1. Writing one story with 63,000 words challenges you to your very core.
2. Writing from a character’s perspective for weeks and weeks makes you look at people differently. You see more of who they truly are.
3. I’ve learned to value criticism more. I value when someone says, “this doesn’t make sense” or “there is no way this can be a reality.” I learn more when people tell me “no” then if they agree.
4. On the flip side, I’ve learned to question more. Because invariably when someone says, “no,” you have to ask why? You have to find out the root cause, not just accept things for what they are.
5. People will say yes more than they will say no. People want to help. They want to be a part of what you are doing. You just have to ask. And if they say no, find another way to ask.
6. It’s the end goal that’s the most important thing. Accept that deadlines may have to be pushed back. Accept that things might not be completed on time. As long as you remember why you started the project the first place, you’ll win every time.
7. The big picture is more important than single goals. Everything gets done eventually if it truly matters.
8. Characters give you room to explore things you’ve never thought about, situations you’ve never been through, places you’ve always wanted to go. They help you explore pieces of yourself that have been untouched until now.
9. It’s not the finished product that matters most. It’s the journey you take from the moment you say, “yes, I can do this” until the moment the book lies in your hand.
10. Writing expands your readability. It makes you a stronger reader, more filled with discovering the world around you.
11. Writing increases your creativity. The world around you comes alive in so many ways. You hear music differently. You view artwork differently. You even walk through a garden in an entirely new way.
12. I’ve become more open-minded. Because when you’re writing and you don’t like one scenario, you can simply write your way out of it. Why can’t you do that in real life too? Because there’s always a different approach, you just have to find it.
13. It’s made me learn more about myself, answer questions about my character, guide me towards life-changing decisions.
14. I take more time to live each moment fully. Writing time is for writing. Playtime is for play.
15. Great music helps you write better. Spotify is great for playlists. Focus@Will can give you the energy you need to get more done.
16. Stepping away helps the picture become more vivid. You see where you’re stuck. You fix problems you didn’t know you had.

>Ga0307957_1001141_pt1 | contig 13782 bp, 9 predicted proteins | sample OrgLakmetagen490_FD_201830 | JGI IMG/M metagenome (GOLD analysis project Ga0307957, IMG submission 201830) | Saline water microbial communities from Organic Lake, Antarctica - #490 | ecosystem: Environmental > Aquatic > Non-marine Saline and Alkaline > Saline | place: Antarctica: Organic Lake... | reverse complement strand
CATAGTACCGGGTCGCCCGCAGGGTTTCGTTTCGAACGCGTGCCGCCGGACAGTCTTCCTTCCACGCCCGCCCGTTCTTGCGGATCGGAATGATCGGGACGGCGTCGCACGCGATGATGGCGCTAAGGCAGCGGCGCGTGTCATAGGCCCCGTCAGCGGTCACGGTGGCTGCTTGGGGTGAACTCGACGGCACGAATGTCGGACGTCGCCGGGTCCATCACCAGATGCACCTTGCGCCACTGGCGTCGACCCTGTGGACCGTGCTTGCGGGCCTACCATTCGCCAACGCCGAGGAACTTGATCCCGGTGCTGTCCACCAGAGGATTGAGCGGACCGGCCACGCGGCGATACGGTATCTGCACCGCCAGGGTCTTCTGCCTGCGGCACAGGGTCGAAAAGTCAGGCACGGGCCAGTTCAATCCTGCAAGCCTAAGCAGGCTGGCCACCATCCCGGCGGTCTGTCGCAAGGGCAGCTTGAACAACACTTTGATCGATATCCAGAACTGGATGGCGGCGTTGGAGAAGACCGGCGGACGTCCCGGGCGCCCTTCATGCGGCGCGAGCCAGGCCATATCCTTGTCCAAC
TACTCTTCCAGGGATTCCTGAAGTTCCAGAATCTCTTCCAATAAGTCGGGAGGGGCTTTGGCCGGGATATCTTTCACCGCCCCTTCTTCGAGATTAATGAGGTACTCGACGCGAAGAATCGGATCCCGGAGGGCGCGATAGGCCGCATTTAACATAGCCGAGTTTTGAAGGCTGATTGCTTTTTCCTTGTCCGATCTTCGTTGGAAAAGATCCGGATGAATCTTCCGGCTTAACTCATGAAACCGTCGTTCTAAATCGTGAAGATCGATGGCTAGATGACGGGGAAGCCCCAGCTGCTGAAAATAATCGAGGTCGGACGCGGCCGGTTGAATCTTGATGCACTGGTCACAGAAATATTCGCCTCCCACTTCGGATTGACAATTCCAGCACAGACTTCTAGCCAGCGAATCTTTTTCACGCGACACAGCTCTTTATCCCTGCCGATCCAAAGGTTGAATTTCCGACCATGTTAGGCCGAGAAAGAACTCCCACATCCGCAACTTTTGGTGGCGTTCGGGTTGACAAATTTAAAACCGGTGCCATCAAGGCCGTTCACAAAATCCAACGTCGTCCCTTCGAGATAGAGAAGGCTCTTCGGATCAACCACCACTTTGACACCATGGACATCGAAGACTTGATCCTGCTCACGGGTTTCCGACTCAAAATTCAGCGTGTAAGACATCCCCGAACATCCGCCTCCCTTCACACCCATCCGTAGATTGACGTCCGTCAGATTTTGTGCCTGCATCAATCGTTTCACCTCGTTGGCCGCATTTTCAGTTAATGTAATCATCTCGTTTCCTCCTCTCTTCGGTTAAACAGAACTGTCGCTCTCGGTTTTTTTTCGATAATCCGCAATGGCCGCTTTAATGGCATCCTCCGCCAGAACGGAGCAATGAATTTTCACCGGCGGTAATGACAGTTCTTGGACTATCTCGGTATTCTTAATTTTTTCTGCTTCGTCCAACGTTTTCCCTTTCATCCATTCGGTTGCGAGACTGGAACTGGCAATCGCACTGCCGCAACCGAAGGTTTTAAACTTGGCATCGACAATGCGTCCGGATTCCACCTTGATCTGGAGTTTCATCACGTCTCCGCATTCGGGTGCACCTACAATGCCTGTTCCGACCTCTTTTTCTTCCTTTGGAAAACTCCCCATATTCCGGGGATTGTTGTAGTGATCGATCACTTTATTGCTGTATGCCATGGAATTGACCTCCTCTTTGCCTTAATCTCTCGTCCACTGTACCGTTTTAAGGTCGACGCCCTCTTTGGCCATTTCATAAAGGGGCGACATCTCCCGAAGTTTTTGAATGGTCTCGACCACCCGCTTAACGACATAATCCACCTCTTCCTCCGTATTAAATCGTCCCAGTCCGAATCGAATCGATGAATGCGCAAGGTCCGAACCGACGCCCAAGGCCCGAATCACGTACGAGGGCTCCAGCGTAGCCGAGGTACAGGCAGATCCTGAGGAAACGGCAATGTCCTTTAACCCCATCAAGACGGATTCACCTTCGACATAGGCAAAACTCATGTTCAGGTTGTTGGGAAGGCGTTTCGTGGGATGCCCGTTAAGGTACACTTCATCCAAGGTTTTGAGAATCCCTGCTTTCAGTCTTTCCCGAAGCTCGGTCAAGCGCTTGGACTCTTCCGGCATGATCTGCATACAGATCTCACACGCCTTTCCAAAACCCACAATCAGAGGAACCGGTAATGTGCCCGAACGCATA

17. I put more value on other people’s words. I can “hear” what they are trying to say.
18. Writing adds colorful language to your repertoire. Because you can only say the easy words so many times before they start getting a little boring.
19. My surroundings have become livelier, more beautiful, more appreciated. I no longer walk into a room without noticing the color of the walls, the splendor of the setting, the ambiance of the décor.
20. Writing my first novel has provided me with direction. It’s my path, my new track. It’s what I choose to do every day in my future.
21. It’s given me energy. It makes me want to say, “YES” a whole lot more.
Destination Barcelona (Book 1 in The Choice Series)
If you were offered the trip of a lifetime, the only catch is you had to leave immediately, would you do it? Casey does, and her life changes for the better from the moment she says yes.
I like your list!
I liken it to my experience with mentoring a blind student – and for 2 weeks during one summer – I served as her “eyes” answering questions “what is there? – what is it like?” …
The experience changed my world – such that I truly look at things differently – I now observe details that previously appeared common / mundane / accepted-without-examination!
Since that time, I have wanted to write a novel in which the “blind child’s eyes” solve the town’s (skeleton in closet) mysteries by observing details that the police detectives simply overlook!
I think it would (will someday!) be a great plot!
… someday in the future – when my time is not already over-committed to being “super mom” attempting to combine the “40-hr week” with motherhood …
Thank you for the inspiration – that it can become possible!
Sara – what a great story. I think it would be a great plot too. Just do it!